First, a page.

Melania Trump's former friend has claimed the ex-first lady was left with too limited a budget, one far too insufficient to hire staff for her office in the East Wing of the White House. Speaking on the podcast Mooch FM, Stephanie Winston Wolkoff, who earlier penned the tell-all book "Melania and Me", said no one expected Melania to be able to do something meaningful, which turned out to be a really "disheartening" experience for her personally.
"I walked into the White House on 22 January and had dinner with the Trump family the day after the swearing-in", Stephanie, who worked as an unpaid adviser to Melania from January 2017 until February 2018, recalled.
She said she was "so looking forward after we had toured the East Wing, so Melania and I [wanted] to create this bipartisan group of women that were going to really make a difference to the world", saying she believed it was possible, and "it was", the ex-aide pointed out.
Wolkoff went on to note that after speaking to Donald Trump's deputy chief of staff, Katie Walsh, she started to realise "Melania didn't have a budget and didn't really have any staff".
"It was me interviewing everyone because Ivanka and Jared had used all of the budgets, all of the titles", she lamented, suggesting that Melania was left with "a handful of titles and salaries that wouldn't enable us to hire anyone with any experience".
She said she had to sacrifice her original salary as she needed to hire more people "in order to be there and to help set up the East Wing".
Inaugural Woes and 'Demonstration of Vindictiveness'
In the aforementione book, which came out in September, Wolkoff pondered at length about her time at the White House, making quite a few explosive claims about the 2017 inaugural funds along the way.
Referring to what media outlets described as stories about "insane overspending" during Trump's inauguration, Wolkoff recalled in her memoir how Melania essentially "threw her to the wolves" by allowing her, the person who helped produce the event, to "take the blame in the press".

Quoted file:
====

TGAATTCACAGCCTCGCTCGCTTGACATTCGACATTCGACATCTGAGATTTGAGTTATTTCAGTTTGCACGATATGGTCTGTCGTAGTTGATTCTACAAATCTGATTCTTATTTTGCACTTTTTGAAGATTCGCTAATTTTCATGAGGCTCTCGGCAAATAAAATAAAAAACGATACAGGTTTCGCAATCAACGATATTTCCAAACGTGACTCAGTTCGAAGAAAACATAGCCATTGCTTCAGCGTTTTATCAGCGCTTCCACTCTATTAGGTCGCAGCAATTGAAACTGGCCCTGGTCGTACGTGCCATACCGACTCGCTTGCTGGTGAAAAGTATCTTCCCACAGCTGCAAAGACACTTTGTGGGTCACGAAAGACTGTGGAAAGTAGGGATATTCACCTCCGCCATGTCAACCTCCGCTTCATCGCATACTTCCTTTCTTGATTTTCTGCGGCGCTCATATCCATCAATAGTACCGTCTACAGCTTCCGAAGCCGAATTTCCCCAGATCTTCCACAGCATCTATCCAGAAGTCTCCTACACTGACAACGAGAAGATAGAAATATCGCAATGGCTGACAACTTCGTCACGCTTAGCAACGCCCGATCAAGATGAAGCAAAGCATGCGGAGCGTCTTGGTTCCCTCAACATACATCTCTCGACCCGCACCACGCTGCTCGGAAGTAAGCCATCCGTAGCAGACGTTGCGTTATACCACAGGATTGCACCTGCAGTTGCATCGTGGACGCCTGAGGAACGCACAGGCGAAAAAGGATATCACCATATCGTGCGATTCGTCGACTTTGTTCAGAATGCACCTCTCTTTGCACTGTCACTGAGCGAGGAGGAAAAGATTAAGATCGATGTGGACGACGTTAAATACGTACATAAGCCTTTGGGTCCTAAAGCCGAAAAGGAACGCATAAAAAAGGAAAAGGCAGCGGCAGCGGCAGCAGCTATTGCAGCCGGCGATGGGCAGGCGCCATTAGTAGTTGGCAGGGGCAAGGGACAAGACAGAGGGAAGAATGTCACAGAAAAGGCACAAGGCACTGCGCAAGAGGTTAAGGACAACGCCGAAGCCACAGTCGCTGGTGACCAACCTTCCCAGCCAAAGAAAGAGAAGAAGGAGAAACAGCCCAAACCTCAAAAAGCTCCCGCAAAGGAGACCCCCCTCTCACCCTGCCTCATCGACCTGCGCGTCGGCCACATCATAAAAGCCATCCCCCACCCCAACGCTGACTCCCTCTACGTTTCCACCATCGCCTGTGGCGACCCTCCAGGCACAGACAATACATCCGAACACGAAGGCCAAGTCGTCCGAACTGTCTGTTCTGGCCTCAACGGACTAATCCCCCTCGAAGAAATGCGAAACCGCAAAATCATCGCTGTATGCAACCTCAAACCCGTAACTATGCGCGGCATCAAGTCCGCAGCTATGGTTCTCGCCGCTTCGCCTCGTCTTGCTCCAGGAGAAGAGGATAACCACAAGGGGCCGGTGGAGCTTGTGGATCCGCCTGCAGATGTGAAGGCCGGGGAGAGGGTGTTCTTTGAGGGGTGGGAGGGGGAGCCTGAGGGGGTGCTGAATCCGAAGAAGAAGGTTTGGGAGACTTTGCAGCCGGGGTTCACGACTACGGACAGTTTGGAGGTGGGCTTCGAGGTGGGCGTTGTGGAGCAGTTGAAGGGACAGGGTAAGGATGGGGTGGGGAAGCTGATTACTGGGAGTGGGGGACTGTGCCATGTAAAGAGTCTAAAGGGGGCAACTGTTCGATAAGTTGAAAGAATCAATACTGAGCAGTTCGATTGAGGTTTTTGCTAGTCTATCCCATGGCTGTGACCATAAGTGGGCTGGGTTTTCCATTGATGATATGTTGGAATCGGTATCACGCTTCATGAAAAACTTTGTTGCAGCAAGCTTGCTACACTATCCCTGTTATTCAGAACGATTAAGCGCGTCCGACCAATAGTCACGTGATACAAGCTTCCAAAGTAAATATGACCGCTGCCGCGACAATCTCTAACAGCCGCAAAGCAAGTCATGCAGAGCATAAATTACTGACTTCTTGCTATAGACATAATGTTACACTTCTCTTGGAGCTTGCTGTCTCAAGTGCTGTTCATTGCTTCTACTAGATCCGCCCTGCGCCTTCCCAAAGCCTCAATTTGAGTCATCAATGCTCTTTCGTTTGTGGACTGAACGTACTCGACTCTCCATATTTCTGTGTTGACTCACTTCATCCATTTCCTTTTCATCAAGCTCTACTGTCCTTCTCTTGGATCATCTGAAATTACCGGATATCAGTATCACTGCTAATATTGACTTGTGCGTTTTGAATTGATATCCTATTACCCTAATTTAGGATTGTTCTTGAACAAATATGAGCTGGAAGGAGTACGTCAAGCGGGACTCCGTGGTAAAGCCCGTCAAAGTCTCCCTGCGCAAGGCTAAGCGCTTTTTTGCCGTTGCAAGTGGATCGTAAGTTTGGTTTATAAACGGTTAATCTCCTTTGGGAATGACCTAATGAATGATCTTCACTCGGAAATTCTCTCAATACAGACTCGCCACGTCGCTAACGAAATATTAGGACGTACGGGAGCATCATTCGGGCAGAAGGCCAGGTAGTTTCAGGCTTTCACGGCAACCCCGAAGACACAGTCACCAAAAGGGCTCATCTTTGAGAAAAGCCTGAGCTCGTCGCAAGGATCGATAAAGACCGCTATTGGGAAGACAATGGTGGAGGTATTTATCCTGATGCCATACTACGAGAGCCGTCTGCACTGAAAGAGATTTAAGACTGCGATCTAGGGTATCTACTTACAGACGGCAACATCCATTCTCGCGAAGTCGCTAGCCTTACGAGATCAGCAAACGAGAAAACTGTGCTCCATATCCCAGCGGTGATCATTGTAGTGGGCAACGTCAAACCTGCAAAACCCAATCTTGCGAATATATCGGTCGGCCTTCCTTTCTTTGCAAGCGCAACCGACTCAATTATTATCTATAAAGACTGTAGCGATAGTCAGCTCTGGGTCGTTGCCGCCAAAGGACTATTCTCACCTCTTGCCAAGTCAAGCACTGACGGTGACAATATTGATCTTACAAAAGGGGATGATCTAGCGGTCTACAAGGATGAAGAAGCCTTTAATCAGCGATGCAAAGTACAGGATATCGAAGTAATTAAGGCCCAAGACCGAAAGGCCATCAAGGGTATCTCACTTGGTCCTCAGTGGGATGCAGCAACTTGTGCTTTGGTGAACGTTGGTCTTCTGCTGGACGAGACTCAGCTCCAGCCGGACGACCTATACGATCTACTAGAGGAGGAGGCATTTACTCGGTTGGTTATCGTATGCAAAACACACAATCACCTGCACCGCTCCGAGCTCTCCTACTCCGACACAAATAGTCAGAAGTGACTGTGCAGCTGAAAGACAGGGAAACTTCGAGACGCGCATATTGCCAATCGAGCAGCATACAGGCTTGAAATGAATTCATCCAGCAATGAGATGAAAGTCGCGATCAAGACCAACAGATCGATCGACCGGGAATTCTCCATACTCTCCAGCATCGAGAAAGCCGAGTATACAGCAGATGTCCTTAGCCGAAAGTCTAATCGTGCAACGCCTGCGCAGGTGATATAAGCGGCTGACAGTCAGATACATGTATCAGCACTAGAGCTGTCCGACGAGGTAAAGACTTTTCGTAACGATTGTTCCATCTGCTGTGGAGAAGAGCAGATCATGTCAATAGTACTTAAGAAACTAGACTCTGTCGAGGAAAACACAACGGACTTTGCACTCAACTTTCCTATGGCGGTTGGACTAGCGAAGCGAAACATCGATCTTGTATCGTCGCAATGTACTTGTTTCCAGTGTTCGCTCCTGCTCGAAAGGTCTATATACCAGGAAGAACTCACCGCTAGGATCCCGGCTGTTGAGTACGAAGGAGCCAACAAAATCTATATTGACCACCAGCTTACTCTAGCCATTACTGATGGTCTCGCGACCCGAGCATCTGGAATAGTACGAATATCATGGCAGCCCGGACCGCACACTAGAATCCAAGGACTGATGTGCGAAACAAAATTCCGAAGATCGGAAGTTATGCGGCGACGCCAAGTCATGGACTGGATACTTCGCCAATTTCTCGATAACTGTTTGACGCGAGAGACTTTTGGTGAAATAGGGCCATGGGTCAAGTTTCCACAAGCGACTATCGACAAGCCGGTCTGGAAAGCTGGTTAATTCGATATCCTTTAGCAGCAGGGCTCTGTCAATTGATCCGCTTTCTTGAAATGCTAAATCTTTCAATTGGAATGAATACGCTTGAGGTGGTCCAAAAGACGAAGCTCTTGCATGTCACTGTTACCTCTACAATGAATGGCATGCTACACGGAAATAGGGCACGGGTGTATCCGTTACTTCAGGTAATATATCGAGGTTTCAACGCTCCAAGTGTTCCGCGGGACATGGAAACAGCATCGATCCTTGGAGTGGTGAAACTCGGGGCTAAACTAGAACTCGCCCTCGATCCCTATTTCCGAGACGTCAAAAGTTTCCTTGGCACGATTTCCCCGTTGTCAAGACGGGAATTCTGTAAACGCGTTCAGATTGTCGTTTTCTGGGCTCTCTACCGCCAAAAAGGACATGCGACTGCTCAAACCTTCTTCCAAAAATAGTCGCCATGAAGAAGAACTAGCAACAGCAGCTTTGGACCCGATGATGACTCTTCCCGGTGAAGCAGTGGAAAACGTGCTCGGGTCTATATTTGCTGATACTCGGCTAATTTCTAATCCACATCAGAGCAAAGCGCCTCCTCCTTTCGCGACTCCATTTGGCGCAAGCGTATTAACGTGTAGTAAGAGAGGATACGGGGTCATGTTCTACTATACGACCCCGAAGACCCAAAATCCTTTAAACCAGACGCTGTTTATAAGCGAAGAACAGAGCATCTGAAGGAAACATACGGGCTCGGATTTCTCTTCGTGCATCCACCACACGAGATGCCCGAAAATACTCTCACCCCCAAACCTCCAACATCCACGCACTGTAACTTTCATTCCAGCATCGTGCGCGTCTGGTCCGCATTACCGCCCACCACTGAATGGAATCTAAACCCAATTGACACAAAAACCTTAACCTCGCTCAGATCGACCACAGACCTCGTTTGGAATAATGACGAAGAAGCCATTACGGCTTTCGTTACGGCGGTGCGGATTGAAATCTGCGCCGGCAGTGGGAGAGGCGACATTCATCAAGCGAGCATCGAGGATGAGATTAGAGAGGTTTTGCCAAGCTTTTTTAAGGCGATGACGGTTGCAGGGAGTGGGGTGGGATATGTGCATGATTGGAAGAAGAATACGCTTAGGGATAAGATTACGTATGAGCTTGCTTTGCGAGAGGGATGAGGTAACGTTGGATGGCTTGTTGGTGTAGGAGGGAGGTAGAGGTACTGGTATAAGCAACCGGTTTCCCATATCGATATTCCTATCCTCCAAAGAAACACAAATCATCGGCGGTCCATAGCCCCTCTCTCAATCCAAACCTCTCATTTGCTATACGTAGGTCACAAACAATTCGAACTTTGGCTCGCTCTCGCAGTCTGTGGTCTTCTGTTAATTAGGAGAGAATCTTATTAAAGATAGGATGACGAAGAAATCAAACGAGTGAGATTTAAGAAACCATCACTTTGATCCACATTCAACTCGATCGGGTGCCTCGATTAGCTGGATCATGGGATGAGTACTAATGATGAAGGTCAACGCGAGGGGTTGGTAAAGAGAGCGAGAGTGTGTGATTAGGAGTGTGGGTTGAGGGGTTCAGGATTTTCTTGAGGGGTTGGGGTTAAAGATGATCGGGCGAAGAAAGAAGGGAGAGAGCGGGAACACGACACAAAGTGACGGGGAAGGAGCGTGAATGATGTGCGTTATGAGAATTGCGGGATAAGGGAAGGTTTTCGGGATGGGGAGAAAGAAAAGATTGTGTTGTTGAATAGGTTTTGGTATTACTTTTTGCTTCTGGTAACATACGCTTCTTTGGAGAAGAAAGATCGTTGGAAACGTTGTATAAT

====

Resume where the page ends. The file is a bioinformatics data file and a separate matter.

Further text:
"I begged her to just come out and say that I was her friend, I was loyal. Nope, nothing. So the betrayal, the pain of that was like – I gave up my whole life for this woman. No one else would help Melania. I mean, she was alone", Wolkoff complained, adding that Melania is "just like her husband".
Wolkoff left the White House in February 2018 after it emerged that Donald Trump's inaugural committee had paid $26 million to a firm she founded to arrange events for his inauguration. Wolkoff has since insisted that she wasn't fired, but simply "thrown under the bus".
In her book, the one-time East Wing adviser and Melania confidante, suggested the ex-FLOTUS and her stepdaughter Ivanka Trump were at loggerheads over their potential leverage in the White House.
As part of a lawsuit over the alleged misuse of more than $1 million in Trump's inaugural funds, in late 2020, just weeks before Trump’s transfer of power to Joe Biden, attorneys subpoenaed records from Ivanka Trump, First Lady Melania Trump, Thomas Barrack Jr., a close friend of the president who chaired the inaugural committee, and a number of others.
At the time, Ivanka Trump sat for a five-hour deposition as part of the lawsuit, speaking as a witness in the proceedings, which she called another "politically motivated demonstration of vindictiveness & waste of taxpayer dollars". She also tweeted a December 2016 email whereby she called on the management of the Trump hotel, where the inauguration was due to take place, to draw an invoice at "a fair market rate".
After the publication of the memoir in September, the US Justice Department sued Wolkoff, claiming that she had violated a nondisclosure agreement by publishing a tell-all memoir about her time at the White House.
US First Lady Melania Trump, for her part, lashed out at the woman, berating her former aide as a person of "dishonest behaviour" who "only cares" about her "personal agenda".